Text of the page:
Should We Rely on Portability?

The Tax Management Transfer Pricing Report ™ provides news and analysis on U.S. and international governments’ tax policies regarding intercompany transfer pricing.

By Richard M. Schwartz, Esq., and Justin C.
Esposito, Esq.

Pepper Hamilton LLP, Philadelphia, PA

When Congress early in 2013 enacted the new estate tax
provisions making the $5 million inflation adjusted federal estate,
gift and generation-skipping transfer (GST) tax exemptions
"permanent," it also made the concept of portability permanent.
Portability is a welcome addition to the estate tax laws because it
eliminates a common trap for the unwary couple by allowing a
surviving spouse to use any unused federal estate tax exemption of
the predeceased spouse.  This allows the couple to hold their
assets as they wish without the need to separate assets into "his
and hers," and it may avoid the need for complicated trusts, which
some clients do not prefer. The unused exemption inherited by the
surviving spouse is referred to as the deceased spousal unused
exemption (DSUE) amount.  While portability offers a safety
net for a married couple who did not engage in traditional estate
planning, did not wish to use trusts for a surviving spouse, or did
not wish to separate their assets during their joint lives,
portability does have some disadvantages that the traditional type
of planning with marital and nonmarital trusts does not:

  •   the assets may be distributed in a way that was not
    intended by the deceased spouse
  •   there is a lack of protection against future spouses and
    creditors of the surviving spouse
  •   the appreciation in the assets after the death of the
    first spouse is taxable in the estate of the surviving spouse
  •   the GST tax exemption is not portable and relying on
    portability may limit the ability to pass assets through multiple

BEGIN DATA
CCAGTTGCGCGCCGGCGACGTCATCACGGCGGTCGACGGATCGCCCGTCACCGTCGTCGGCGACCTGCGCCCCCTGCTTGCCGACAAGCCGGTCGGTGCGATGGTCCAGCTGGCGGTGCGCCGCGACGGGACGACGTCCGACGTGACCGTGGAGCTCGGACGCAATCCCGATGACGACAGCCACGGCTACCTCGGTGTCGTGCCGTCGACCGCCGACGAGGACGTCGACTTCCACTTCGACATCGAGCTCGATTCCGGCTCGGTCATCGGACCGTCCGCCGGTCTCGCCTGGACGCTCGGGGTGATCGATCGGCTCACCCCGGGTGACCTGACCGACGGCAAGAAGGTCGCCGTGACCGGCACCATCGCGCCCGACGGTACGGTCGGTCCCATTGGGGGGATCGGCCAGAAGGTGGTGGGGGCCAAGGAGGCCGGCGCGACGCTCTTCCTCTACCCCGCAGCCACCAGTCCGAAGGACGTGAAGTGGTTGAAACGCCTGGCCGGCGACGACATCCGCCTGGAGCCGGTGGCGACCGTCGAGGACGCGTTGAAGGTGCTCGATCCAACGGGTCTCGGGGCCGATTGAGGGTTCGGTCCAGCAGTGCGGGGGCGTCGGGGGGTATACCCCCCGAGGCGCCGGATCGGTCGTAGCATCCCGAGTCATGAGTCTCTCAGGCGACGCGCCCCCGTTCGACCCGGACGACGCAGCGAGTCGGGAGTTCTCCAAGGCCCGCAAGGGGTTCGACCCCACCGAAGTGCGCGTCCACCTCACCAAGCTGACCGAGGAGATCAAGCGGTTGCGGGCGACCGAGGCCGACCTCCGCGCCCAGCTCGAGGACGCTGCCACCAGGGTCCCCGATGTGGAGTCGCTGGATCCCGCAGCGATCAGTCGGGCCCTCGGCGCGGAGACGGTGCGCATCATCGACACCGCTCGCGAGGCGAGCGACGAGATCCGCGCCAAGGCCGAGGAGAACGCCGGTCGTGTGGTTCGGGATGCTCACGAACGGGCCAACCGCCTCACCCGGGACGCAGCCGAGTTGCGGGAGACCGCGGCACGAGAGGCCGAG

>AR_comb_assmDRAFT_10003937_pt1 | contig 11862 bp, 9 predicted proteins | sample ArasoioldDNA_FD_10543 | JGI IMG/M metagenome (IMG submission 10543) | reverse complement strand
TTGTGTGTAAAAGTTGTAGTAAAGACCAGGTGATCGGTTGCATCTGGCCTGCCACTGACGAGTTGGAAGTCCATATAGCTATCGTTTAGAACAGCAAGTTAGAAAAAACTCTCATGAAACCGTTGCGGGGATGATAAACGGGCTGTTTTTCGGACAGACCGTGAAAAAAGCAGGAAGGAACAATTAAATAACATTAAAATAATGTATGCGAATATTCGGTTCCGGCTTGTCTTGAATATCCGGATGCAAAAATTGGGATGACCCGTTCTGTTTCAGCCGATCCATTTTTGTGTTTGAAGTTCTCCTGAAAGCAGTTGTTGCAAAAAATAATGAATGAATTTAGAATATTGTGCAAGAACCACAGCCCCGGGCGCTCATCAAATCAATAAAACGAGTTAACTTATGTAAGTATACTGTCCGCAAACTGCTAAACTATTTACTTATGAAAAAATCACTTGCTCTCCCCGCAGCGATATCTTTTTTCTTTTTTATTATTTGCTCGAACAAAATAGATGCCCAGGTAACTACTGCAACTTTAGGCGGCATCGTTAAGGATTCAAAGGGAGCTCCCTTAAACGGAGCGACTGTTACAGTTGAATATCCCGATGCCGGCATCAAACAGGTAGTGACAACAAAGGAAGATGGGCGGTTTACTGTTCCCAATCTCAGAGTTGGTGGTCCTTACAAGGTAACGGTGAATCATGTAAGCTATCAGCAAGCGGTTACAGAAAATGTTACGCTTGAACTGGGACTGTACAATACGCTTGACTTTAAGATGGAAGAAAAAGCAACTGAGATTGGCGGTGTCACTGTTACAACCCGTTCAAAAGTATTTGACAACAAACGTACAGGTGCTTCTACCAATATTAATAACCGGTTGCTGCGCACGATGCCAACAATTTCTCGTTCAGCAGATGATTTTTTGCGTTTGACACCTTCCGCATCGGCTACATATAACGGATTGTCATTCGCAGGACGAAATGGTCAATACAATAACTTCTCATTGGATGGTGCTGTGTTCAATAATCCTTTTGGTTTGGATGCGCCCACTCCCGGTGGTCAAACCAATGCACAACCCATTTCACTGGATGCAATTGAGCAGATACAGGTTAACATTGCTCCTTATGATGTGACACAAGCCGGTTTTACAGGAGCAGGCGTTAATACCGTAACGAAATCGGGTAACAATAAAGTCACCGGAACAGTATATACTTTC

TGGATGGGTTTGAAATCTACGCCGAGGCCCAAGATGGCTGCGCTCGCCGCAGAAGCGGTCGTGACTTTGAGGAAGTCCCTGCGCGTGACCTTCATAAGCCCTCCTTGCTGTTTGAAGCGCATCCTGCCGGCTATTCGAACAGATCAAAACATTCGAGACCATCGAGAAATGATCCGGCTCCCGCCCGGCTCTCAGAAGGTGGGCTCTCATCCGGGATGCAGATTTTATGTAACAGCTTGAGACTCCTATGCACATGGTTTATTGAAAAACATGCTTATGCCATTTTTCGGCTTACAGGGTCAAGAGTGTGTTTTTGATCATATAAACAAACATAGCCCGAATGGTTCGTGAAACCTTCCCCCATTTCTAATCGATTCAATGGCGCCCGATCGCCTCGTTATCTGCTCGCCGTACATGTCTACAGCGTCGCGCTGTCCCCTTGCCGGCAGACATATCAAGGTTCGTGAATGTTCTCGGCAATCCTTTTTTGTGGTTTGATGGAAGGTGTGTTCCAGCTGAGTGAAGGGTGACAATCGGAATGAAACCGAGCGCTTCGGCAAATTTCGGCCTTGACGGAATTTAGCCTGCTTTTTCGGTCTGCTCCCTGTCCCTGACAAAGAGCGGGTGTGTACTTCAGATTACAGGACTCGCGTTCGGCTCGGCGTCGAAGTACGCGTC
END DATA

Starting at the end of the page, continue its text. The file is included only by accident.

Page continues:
generations free of estate taxes and GST taxes
  •   the DSUE amount is lost if the surviving spouse remarries
    and is predeceased by his/her second spouse
  •   a federal estate tax return must be filed for the estate
    of the first spouse to die to preserve the DSUE amount, whether or
    not the estate of the first spouse exceeds the exemption amount
  •   as with any tax law, portability could be changed or
    eliminated by Congress in the future.

Most estate plans that were drafted for married couples prior to
2011 were drafted with traditional marital and nonmarital trusts as
well as complex generation-skipping trusts. If simplicity is what
you are looking for, portability can provide it. However, we urge
every client to have a full discussion with their tax advisor about
the advantages and disadvantages that the new exemptions and
portability provisions have brought to the estate planning

For more information, in the Tax Management Portfolios, see
Pennell, 843 T.M.
, Estate Tax Marital Deduction, and
Streng, 800
, Estate Planning, and in Tax Practice Series,
see ¶6350, Estate Planning.

© Pepper Hamilton LLP

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